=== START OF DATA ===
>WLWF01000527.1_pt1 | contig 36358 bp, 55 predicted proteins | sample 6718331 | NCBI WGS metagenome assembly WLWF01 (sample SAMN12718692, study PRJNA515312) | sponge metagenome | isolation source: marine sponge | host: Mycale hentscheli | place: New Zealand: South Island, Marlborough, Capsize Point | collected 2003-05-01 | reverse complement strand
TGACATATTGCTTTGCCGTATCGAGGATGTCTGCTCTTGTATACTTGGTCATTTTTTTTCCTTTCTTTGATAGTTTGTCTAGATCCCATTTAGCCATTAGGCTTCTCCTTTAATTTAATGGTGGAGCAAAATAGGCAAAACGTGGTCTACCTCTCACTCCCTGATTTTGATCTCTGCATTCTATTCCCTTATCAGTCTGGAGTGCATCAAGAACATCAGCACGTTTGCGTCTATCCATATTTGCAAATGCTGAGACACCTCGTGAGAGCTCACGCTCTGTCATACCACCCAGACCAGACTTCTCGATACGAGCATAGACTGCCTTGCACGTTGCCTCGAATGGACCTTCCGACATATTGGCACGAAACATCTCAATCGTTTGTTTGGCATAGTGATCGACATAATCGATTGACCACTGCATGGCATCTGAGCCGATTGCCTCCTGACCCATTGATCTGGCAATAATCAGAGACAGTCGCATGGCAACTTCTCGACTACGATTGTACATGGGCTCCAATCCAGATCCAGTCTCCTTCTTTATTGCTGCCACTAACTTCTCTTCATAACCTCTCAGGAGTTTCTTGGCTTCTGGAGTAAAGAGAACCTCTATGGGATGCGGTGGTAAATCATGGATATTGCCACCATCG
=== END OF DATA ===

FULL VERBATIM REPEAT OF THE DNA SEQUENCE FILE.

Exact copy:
>WLWF01000527.1_pt1 | contig 36358 bp, 55 predicted proteins | sample 6718331 | NCBI WGS metagenome assembly WLWF01 (sample SAMN12718692, study PRJNA515312) | sponge metagenome | isolation source: marine sponge | host: Mycale hentscheli | place: New Zealand: South Island, Marlborough, Capsize Point | collected 2003-05-01 | reverse complement strand
TGACATATTGCTTTGCCGTATCGAGGATGTCTGCTCTTGTATACTTGGTCATTTTTTTTCCTTTCTTTGATAGTTTGTCTAGATCCCATTTAGCCATTAGGCTTCTCCTTTAATTTAATGGTGGAGCAAAATAGGCAAAACGTGGTCTACCTCTCACTCCCTGATTTTGATCTCTGCATTCTATTCCCTTATCAGTCTGGAGTGCATCAAGAACATCAGCACGTTTGCGTCTATCCATATTTGCAAATGCTGAGACACCTCGTGAGAGCTCACGCTCTGTCATACCACCCAGACCAGACTTCTCGATACGAGCATAGACTGCCTTGCACGTTGCCTCGAATGGACCTTCCGACATATTGGCACGAAACATCTCAATCGTTTGTTTGGCATAGTGATCGACATAATCGATTGACCACTGCATGGCATCTGAGCCGATTGCCTCCTGACCCATTGATCTGGCAATAATCAGAGACAGTCGCATGGCAACTTCTCGACTACGATTGTACATGGGCTCCAATCCAGATCCAGTCTCCTTCTTTATTGCTGCCACTAACTTCTCTTCATAACCTCTCAGGAGTTTCTTGGCTTCTGGAGTAAAGAGAACCTCTATGGGATGCGGTGGTAAATCATGGATATTGCCACCATCG